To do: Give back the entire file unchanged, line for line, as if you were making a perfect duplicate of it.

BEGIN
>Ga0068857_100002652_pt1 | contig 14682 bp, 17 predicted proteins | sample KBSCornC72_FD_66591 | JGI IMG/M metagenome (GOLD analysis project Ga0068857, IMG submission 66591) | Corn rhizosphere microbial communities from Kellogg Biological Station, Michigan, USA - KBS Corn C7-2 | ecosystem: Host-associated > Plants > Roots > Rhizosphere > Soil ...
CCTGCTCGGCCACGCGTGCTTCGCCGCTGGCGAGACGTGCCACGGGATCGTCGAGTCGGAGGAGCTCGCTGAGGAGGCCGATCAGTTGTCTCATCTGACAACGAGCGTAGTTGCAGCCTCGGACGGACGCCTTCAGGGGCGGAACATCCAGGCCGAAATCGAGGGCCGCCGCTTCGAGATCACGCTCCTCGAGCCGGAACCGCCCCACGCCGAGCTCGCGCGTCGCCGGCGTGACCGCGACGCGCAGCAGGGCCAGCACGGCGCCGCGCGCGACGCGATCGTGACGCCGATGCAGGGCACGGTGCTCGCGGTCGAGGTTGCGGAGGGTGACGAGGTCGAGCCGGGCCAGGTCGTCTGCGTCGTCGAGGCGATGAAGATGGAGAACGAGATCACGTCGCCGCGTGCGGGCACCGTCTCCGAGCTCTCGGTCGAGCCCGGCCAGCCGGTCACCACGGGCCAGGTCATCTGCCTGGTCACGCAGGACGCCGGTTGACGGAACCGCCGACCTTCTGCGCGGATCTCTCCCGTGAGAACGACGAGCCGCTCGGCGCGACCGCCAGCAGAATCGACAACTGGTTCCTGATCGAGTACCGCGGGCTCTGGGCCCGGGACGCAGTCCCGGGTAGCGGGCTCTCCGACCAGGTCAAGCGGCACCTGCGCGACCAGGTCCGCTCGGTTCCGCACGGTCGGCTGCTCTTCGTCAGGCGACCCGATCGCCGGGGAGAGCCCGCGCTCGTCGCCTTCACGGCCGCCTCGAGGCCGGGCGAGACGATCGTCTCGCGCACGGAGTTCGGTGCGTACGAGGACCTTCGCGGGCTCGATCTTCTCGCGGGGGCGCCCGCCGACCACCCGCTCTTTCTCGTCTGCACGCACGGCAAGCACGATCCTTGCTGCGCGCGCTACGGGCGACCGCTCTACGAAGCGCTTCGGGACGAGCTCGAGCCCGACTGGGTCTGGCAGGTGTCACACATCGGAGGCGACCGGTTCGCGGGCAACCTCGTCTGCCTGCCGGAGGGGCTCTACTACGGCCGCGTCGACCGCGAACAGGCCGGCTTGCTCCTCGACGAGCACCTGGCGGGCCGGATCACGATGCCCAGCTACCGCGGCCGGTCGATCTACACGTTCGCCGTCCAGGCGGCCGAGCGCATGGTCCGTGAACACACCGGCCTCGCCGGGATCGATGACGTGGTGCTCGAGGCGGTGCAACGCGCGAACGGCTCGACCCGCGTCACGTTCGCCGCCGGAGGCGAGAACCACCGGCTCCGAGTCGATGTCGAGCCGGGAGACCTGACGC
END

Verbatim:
>Ga0068857_100002652_pt1 | contig 14682 bp, 17 predicted proteins | sample KBSCornC72_FD_66591 | JGI IMG/M metagenome (GOLD analysis project Ga0068857, IMG submission 66591) | Corn rhizosphere microbial communities from Kellogg Biological Station, Michigan, USA - KBS Corn C7-2 | ecosystem: Host-associated > Plants > Roots > Rhizosphere > Soil ...
CCTGCTCGGCCACGCGTGCTTCGCCGCTGGCGAGACGTGCCACGGGATCGTCGAGTCGGAGGAGCTCGCTGAGGAGGCCGATCAGTTGTCTCATCTGACAACGAGCGTAGTTGCAGCCTCGGACGGACGCCTTCAGGGGCGGAACATCCAGGCCGAAATCGAGGGCCGCCGCTTCGAGATCACGCTCCTCGAGCCGGAACCGCCCCACGCCGAGCTCGCGCGTCGCCGGCGTGACCGCGACGCGCAGCAGGGCCAGCACGGCGCCGCGCGCGACGCGATCGTGACGCCGATGCAGGGCACGGTGCTCGCGGTCGAGGTTGCGGAGGGTGACGAGGTCGAGCCGGGCCAGGTCGTCTGCGTCGTCGAGGCGATGAAGATGGAGAACGAGATCACGTCGCCGCGTGCGGGCACCGTCTCCGAGCTCTCGGTCGAGCCCGGCCAGCCGGTCACCACGGGCCAGGTCATCTGCCTGGTCACGCAGGACGCCGGTTGACGGAACCGCCGACCTTCTGCGCGGATCTCTCCCGTGAGAACGACGAGCCGCTCGGCGCGACCGCCAGCAGAATCGACAACTGGTTCCTGATCGAGTACCGCGGGCTCTGGGCCCGGGACGCAGTCCCGGGTAGCGGGCTCTCCGACCAGGTCAAGCGGCACCTGCGCGACCAGGTCCGCTCGGTTCCGCACGGTCGGCTGCTCTTCGTCAGGCGACCCGATCGCCGGGGAGAGCCCGCGCTCGTCGCCTTCACGGCCGCCTCGAGGCCGGGCGAGACGATCGTCTCGCGCACGGAGTTCGGTGCGTACGAGGACCTTCGCGGGCTCGATCTTCTCGCGGGGGCGCCCGCCGACCACCCGCTCTTTCTCGTCTGCACGCACGGCAAGCACGATCCTTGCTGCGCGCGCTACGGGCGACCGCTCTACGAAGCGCTTCGGGACGAGCTCGAGCCCGACTGGGTCTGGCAGGTGTCACACATCGGAGGCGACCGGTTCGCGGGCAACCTCGTCTGCCTGCCGGAGGGGCTCTACTACGGCCGCGTCGACCGCGAACAGGCCGGCTTGCTCCTCGACGAGCACCTGGCGGGCCGGATCACGATGCCCAGCTACCGCGGCCGGTCGATCTACACGTTCGCCGTCCAGGCGGCCGAGCGCATGGTCCGTGAACACACCGGCCTCGCCGGGATCGATGACGTGGTGCTCGAGGCGGTGCAACGCGCGAACGGCTCGACCCGCGTCACGTTCGCCGCCGGAGGCGAGAACCACCGGCTCCGAGTCGATGTCGAGCCGGGAGACCTGACGC